You know spring is in the air when the weather starts to get warmer and flowers are in bloom. Nothing is more beautiful than the the arrival of Spring in our Nations capital though. The Cherry Blossoms at the Tidal Basin are most definitely a must see. So much in fact, that over a million people come to visit Washington, DC each year to experience the annual Cherry Blossom Festival and breath taking views. This year festivities will take place for three weeks from March 20 – April 14, 2019.
HISTORY AND FUN FACTS
Each year, the National Cherry Blossom Festival commemorates the 1912 gift of 3,000 cherry trees from Mayor Yukio Ozaki of Tokyo to the city of Washington, DC. The gift and annual celebration honor the lasting friendship between the United States and Japan and the continued close relationship between the two countries.
- The average lifespan of a cherry blossom tree is only 20 to 30 years, but nearly 100 of the original trees from 1912 still thrive at the Tidal Basin due to the maintenance of the National Park Service.
- Over 1.5 million people attend the National Cherry Blossom Festival each year.
- The first “festival” began as a small celebration in 1927, and expanded to a two-week event in 1994. In 2012, for the 100th anniversary of the trees, the festival became a five-week celebration.
- The festival offers over 200 free performances.
- The festival adds new cherry blossom trees to the region each spring. In 2012 and 2013, staff and volunteers planted 200 trees in DC’s Oxon Run Park.
- When the weather conditions are right, cherry trees can stay in bloom for two weeks. The colorful springtime show is at its peak when about 70 percent of the blossoms are open.
- Currently some 3,720 cherry trees grow near the Washington Monument, in East Potomac Park, and at the Tidal Basin. Visitors can get spectacular views of the monuments and trees on the two-mile walk around the Tidal Basin.
- Each year, the festival reaches out to the community with its Neighborhood Tree Planting Program. The program has helped plants hundreds of trees, including a grove of 200 in Oxon Run Park in southeast Washington, D.C.
***Fun facts courtesy of the National Cherry Blossom Festival organization.***
Each year the National Park Service measures the growth of the buds growing on the trees; they than provide a prediction for when they believe the peak bloom will arrive. Peak bloom is that perfect moment to see this remarkable spectacle; this is when the trees are in at the height of full bloom. Going at this time is most desirable if you want to be surrounded by a sea of pink and white. For 2019 the NPS predicts that the peak bloom period will occur between April 3-6. (The best recommended time to go is week after peak bloom.) Visit this link view the bloomEach year, the National Cherry Blossom Festival commemorates the 1912 gift of 3,000 cherry trees from Mayor Yukio Ozaki of Tokyo to the city of Washington, DC. The gift and annual celebration honor the lasting friendship between the United States and Japan and the continued close relationship between the two countries.
EVENTS AND MORE
The best way to get direct information about the National Cherry Blossom Festival is by visiting the official website; where you will find details about the festival and a list of events. What I love best about this festival is, it’s not just about celebrating; the events are really about education and culture. No matter what age or budget there is something for everyone. The festivities start off on March 22, 2019 with a Pink Tie Party; which is a fundraiser. The fun really kicks off the Opening Ceremony on March 23, 2019, this free event will be held at the Warner Theatre and will showcase traditional and contemporary performances from American and Japanese artists. You wont want to miss the popular Blossom Kite Festival on March 30, 2019. Our families favorite that we try to attend annually is the Petalpalooza taking place on April 6, 2019 and last but not least the National Cherry Blossom Festival Parade is April 13, 2019. The events listed above are just the tip of the ice. Visit the National Cherry Blossom Event Page for a list of more events.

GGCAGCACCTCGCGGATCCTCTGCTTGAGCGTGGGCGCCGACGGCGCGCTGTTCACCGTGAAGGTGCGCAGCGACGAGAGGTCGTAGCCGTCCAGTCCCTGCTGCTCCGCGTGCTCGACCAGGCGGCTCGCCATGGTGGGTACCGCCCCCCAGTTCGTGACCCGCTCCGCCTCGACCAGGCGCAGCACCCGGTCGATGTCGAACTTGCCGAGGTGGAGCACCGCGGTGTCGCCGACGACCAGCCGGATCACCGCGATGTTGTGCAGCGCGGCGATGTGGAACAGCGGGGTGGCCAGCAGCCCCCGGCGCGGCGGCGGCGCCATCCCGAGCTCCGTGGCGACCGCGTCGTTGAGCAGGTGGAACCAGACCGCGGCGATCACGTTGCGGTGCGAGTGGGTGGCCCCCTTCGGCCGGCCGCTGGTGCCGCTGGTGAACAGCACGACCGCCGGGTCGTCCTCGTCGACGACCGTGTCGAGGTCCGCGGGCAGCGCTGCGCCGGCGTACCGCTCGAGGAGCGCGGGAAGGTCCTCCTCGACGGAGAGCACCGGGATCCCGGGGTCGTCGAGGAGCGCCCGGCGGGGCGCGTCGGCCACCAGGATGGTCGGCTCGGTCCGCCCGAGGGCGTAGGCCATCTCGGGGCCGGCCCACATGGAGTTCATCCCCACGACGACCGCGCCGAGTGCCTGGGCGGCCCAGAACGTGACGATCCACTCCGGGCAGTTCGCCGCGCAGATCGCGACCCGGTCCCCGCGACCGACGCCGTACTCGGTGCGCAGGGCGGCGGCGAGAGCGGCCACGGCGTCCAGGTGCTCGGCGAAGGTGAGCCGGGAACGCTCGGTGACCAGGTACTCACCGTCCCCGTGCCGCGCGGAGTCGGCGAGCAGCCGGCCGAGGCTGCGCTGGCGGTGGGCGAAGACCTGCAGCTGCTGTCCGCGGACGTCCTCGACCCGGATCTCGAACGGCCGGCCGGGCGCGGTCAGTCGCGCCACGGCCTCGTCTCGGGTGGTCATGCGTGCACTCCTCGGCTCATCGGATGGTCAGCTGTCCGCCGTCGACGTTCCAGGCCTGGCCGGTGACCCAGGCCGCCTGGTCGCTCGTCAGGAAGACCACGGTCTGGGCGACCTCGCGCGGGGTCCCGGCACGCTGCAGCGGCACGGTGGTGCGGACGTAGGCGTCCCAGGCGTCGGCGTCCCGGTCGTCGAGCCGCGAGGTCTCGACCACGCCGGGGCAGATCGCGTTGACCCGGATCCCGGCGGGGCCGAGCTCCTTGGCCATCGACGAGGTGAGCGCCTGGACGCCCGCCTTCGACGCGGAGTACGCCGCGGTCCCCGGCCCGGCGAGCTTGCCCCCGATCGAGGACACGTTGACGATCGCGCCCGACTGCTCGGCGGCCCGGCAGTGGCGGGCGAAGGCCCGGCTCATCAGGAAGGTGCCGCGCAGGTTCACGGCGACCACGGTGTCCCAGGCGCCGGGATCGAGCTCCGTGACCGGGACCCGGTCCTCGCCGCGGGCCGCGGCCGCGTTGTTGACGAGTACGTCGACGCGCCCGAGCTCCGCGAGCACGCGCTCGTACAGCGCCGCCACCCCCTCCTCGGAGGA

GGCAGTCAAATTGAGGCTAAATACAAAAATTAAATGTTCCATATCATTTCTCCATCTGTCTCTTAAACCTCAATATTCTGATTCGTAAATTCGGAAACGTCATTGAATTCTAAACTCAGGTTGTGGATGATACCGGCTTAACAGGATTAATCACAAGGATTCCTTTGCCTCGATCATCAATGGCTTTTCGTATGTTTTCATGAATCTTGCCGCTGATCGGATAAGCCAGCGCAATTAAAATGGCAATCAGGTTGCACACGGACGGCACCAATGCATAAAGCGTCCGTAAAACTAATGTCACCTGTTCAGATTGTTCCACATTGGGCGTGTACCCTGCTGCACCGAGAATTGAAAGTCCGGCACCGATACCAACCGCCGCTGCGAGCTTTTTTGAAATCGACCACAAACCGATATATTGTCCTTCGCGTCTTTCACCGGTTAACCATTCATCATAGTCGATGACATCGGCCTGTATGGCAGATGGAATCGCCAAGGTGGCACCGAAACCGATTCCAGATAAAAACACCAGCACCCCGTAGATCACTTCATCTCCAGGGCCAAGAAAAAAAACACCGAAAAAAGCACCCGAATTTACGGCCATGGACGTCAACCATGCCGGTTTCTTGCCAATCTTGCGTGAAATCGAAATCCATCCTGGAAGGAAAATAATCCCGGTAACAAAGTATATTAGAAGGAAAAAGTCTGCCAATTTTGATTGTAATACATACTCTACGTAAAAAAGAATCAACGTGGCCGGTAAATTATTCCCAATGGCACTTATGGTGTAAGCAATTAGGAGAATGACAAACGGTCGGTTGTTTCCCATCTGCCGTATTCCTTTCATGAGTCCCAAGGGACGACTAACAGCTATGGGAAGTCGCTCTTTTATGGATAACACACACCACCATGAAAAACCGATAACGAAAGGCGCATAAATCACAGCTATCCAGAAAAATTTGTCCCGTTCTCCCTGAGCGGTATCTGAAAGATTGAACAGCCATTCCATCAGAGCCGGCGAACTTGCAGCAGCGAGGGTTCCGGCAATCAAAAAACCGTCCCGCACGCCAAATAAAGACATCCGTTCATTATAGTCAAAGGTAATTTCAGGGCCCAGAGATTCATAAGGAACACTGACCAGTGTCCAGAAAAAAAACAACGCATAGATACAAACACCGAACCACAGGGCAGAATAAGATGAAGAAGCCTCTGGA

Visit their site for a full guide on bringing kids that offers, safety tips and insight into what to expect. Here are a few things to know before you go:
- There is a self-guided tour map available at the various Information Stations near the Washington Monument and the Jefferson Monument.
- Did you know that the National Park Services offers kids a Junior Ranger Program. To participate find a ranger stations and than participate in the activities at the monuments and memorial near the Cherry Blossom Festival to earn a badge. Be sure to check out special National Cherry Blossom Festival activity and badge.
- Restrooms are located near the Lincoln Memorial, the DC War Memorial south of the reflecting pool and the Smithsonian Castle. Additional portable facilities can be found through out the area. If you aren’t a fan of portable potty’s, keep in mind the Smithsonian museums are free, so you can access museum restrooms during usual business hours.
- If you have a four legged friend, dogs are allowed at the parks and National Mall, if leashed.
- If you want to avoid large crowds, try going earlier in the day. Early morning between 8 am and 10 am is the best time.
- View the tidal basin in a more remote location. The National Arboretum holds 42 different spots to take in the beauty of cherry blossoms. In Bethesda’s Kenwood neighborhood, more than 1,200 trees planted in 1929 by a pair of developers bloom along Kennedy Drive and Dorset and Kenwood avenues. Other stellar DC spots include: Oxon Run and Stanton parks as well as Dumbarton Oaks.